Salsero said...

Wow, Ankit, thanks for the two great comments. I've never even dreamed of using so much leaf before when brewing darjeeling. Like Brent I've been put off in the past by bitterness and astringency in lower quality teas. But I will surely try your recommendation of 4.5 grams to 6 oz water. In fact I will give it a whirl using darjeeling I've gotten from Lochan and from TeaSource (but sourced ultimately I think from Lochan).

Also, thanks many times over for clarifying the term "muscatel." Is the insect the same tea jassid that bites the Taiwanese bai hao or oriental beauty leaf?

Oh, by the way, premium Indian tea suppliers seem to be getting away from the "SFTGFOP1" type labelling. As a retail consumer, I would be happy to see the system downplayed as it seems to have very little to do with the actual quality of the product.

Oh, and one more thing, is there a movement in premium Indian teas toward manufacturing some product in larger size leaf pieces or even whole leaves, such as the Makaibari "Imperial Vintage" that Brent discusses in this post? Or have some of such leaf sizes always been produced?

Again, thanks for the valuable information.

Space Samurai said...

Not just organic, but biodynamic. I'm envious, I love Maikabari teas; thanks for the review.

ankitlochan said...

hi salsero..

the insect that gets onto the leaves are thribs .. they tend to suck out juice from the leaves of the tea leaf making it curl up - these curled up leaves are known to produce the really expensive world class muscatel teas.. i think it is the same effect in
taiwan -but i am not sure..

these thribs are rare and only come for a very short time in the second flush ... the leaves cannot be left too long also or the damage can be too much causing the made tea to be bad.. a lot of factors involved.. to make a pure muscatel tea is really a very hard job. everything needs to be perfect right from the time of plucking to the manufacturing .. the firing temperature also plays a very important role..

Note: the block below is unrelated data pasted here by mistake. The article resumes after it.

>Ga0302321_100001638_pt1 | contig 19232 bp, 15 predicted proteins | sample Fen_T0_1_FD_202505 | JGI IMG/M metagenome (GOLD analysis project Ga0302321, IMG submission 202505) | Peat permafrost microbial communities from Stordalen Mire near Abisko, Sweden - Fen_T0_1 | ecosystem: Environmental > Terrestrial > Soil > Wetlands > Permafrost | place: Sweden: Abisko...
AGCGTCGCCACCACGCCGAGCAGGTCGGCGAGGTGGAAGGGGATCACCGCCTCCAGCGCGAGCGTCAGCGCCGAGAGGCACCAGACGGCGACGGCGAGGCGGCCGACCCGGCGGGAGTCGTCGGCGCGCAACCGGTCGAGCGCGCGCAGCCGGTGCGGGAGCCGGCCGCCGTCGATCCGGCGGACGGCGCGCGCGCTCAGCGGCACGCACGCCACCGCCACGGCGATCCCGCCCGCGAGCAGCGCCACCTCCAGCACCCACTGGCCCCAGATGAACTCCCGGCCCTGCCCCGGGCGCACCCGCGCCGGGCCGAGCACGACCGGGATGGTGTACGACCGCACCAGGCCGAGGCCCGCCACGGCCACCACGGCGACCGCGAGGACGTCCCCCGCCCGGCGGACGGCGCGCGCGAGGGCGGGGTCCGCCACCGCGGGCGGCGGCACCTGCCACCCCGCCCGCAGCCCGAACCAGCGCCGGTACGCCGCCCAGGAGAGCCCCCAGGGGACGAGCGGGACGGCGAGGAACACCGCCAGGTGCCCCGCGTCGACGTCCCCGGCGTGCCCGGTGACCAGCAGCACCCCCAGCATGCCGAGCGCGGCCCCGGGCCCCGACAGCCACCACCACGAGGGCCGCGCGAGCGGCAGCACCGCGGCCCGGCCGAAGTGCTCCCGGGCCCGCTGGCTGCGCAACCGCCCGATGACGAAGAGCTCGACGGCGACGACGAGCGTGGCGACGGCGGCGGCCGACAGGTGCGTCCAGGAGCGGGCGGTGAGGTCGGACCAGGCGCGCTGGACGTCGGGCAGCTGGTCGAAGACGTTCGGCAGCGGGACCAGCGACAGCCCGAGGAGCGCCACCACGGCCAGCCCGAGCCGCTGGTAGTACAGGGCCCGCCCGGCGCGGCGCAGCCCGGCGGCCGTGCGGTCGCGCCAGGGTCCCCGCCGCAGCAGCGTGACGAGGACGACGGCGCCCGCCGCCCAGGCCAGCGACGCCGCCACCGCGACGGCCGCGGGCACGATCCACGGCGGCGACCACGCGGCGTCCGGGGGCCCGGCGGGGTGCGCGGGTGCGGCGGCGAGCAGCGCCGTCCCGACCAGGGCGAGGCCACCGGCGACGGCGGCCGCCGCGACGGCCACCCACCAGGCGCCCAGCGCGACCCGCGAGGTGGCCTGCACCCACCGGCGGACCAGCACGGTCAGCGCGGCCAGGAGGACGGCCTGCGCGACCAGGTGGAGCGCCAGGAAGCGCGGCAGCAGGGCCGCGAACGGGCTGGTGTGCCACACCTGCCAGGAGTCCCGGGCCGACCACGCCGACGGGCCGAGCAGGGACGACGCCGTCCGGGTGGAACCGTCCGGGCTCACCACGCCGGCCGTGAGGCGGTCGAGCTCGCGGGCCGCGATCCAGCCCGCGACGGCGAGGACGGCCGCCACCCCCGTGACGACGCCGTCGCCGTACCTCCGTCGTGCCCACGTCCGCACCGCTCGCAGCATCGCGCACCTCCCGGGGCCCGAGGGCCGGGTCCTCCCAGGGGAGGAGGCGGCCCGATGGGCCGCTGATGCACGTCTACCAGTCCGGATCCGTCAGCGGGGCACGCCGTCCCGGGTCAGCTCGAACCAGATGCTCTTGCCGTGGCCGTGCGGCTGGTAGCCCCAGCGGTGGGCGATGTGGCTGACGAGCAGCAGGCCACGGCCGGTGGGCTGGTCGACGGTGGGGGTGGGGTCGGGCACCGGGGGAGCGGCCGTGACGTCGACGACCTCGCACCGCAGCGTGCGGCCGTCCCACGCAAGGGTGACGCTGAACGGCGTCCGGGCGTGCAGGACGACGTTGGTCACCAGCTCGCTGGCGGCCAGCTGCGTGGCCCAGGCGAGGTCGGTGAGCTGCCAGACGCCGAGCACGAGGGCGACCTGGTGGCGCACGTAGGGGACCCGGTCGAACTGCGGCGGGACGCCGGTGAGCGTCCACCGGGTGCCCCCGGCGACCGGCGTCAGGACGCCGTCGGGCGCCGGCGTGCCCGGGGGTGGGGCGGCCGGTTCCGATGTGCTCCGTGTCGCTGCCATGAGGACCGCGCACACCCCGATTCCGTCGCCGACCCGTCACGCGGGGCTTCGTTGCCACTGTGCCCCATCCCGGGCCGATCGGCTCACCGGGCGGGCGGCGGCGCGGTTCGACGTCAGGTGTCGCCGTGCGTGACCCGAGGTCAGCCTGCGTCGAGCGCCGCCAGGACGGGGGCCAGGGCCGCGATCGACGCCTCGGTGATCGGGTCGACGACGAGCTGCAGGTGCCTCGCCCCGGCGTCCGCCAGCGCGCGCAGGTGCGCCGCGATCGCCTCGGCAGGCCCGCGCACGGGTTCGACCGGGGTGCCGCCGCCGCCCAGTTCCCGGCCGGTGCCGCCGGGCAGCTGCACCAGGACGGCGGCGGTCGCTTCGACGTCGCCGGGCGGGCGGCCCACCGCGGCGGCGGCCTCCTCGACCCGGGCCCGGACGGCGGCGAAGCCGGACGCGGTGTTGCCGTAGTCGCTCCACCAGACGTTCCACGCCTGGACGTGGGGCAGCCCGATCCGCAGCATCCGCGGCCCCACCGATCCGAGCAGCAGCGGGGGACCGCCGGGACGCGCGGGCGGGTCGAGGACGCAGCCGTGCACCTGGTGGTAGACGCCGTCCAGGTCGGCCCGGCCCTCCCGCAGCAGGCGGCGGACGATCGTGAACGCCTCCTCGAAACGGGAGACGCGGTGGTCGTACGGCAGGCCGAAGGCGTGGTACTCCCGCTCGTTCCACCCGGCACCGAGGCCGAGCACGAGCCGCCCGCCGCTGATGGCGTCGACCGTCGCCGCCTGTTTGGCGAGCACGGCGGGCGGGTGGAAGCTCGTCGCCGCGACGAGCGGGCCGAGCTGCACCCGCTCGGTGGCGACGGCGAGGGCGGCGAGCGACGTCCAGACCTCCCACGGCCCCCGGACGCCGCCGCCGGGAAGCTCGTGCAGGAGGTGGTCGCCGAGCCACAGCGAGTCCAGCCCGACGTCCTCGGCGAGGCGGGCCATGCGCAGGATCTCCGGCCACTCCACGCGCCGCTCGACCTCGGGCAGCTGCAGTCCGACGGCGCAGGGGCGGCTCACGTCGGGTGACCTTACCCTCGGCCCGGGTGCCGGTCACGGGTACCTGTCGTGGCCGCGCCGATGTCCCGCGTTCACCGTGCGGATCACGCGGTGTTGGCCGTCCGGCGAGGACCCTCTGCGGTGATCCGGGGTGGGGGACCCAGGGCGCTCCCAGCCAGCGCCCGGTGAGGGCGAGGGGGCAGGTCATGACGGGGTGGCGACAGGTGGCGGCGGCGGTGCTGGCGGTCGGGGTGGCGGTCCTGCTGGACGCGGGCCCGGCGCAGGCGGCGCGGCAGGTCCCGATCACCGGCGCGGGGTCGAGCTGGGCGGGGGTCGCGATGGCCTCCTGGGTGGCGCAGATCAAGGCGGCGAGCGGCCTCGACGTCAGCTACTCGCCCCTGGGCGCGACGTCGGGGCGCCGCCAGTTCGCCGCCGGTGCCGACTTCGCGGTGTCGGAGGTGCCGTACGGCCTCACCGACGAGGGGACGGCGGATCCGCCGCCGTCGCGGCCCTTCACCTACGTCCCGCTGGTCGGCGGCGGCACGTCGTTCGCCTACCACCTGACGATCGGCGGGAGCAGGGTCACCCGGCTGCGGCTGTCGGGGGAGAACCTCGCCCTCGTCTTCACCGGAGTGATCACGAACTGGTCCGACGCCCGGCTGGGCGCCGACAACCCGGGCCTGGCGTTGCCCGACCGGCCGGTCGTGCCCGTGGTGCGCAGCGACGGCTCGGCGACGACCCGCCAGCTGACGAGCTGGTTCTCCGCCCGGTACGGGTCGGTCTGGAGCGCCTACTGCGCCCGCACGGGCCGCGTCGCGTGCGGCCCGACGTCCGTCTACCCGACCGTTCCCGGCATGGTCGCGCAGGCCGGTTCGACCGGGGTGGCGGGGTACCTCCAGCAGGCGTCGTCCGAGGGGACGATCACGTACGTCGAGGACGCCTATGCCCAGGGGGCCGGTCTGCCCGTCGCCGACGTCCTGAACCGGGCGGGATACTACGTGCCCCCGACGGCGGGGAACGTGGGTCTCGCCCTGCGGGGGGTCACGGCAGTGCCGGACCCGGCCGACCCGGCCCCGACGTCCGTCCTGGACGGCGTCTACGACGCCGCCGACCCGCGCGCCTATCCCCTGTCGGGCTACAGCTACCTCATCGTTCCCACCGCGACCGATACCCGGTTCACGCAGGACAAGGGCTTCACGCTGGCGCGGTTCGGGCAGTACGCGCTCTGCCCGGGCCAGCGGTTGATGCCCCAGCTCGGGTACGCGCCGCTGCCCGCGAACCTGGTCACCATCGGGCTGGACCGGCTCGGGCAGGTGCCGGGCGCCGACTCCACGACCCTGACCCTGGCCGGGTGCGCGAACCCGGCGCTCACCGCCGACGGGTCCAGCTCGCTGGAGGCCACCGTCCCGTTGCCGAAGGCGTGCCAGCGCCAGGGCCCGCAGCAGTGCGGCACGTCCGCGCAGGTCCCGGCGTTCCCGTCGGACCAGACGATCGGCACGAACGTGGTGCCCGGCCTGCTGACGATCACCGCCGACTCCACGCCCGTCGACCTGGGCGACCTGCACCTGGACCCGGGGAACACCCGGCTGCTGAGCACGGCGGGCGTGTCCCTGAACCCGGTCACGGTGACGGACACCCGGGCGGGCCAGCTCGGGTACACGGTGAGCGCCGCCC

hey you need to come down to india with dan robertson - www.theteahouse.com - he is leading a tea tour to sril lanka, india and nepal in 2008 march i am sure we can discuss a lot then.

the markings that indian producers use nowdays do not make much sense but tradition or what the british taught is still being carried on - they fear changes.. the producers are busy in their rut to manage the estates - they have lost the charm of trying to be innovative..

people fear still to make teas with the full leaves as they are lighter in volume and attract moisture more quickly thereby having less shelf life -- these whole leaf teas are made by the estates for us on special orders hence we pay a higher price for them but they are worth it..

indian producers have not realised that cutting the leaves and sorting the tea into diffrent sizes and grades only damages the tea and starts making it more bitter. the whole leaf teas are always sweeter and have the best flavor..

we are trying to educate wholesellers and customers on the benefits of the whole leaf teas and the progress is good - tea source is also selling whole leaf teas now alongwith many more vendors..

bill of tea source is one guy who really buys the best of teas and he knows exactly what the american market wants - he is one hell of a tea expert.

have a good weekend..

feel free to ask any more questions that you may have ... its fun answering them.

ankitlochan said...

sorry i made a typo error the spelling is thrips

http://en.wikipedia.org/wiki/Thrips

Brent said...

Wow, thank you all for your comments! I'm glad all this information is being shared-- its nice to learn the little things about tea production that I would normally overlook.

Thanks again,
Brent

Salsero said...

I echo our host's thanks to Ankit for an insider's view that I've never had before.